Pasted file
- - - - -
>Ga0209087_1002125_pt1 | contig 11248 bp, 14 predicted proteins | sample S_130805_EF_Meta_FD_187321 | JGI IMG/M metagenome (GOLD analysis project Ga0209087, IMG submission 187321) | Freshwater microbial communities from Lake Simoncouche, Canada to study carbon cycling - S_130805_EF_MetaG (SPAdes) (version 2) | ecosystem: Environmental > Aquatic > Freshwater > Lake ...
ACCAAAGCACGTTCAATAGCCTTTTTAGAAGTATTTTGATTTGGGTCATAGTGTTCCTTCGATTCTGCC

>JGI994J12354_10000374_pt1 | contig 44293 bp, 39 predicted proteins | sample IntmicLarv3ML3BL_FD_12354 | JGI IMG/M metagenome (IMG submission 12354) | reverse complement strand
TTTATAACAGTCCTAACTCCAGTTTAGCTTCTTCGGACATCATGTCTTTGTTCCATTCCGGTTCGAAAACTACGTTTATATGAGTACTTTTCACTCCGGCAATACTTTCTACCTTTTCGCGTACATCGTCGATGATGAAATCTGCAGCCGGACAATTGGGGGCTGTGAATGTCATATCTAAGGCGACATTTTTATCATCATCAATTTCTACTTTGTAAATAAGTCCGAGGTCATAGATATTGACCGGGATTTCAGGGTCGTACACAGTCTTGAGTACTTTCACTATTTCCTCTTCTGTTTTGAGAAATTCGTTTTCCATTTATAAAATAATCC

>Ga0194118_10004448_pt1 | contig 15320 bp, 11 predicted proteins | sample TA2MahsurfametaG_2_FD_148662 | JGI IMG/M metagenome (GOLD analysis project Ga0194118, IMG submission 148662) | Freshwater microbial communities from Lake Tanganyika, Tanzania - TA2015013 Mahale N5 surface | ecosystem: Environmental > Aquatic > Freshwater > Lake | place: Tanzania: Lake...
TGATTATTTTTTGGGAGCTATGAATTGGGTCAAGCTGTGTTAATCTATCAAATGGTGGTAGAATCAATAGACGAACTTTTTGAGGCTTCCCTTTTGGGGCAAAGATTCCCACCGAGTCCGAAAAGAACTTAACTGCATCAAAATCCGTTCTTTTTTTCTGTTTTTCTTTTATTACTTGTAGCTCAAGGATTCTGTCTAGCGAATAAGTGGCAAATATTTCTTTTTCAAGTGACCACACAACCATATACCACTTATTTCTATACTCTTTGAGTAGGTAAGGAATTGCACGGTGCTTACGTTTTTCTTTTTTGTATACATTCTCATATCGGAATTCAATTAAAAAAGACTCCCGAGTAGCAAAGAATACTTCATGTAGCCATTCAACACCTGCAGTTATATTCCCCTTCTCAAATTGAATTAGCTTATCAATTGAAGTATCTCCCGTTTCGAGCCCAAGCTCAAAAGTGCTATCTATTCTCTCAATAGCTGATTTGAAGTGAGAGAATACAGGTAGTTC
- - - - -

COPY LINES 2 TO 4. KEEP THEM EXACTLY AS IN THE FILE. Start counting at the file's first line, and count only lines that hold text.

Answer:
ACCAAAGCACGTTCAATAGCCTTTTTAGAAGTATTTTGATTTGGGTCATAGTGTTCCTTCGATTCTGCC

>JGI994J12354_10000374_pt1 | contig 44293 bp, 39 predicted proteins | sample IntmicLarv3ML3BL_FD_12354 | JGI IMG/M metagenome (IMG submission 12354) | reverse complement strand
TTTATAACAGTCCTAACTCCAGTTTAGCTTCTTCGGACATCATGTCTTTGTTCCATTCCGGTTCGAAAACTACGTTTATATGAGTACTTTTCACTCCGGCAATACTTTCTACCTTTTCGCGTACATCGTCGATGATGAAATCTGCAGCCGGACAATTGGGGGCTGTGAATGTCATATCTAAGGCGACATTTTTATCATCATCAATTTCTACTTTGTAAATAAGTCCGAGGTCATAGATATTGACCGGGATTTCAGGGTCGTACACAGTCTTGAGTACTTTCACTATTTCCTCTTCTGTTTTGAGAAATTCGTTTTCCATTTATAAAATAATCC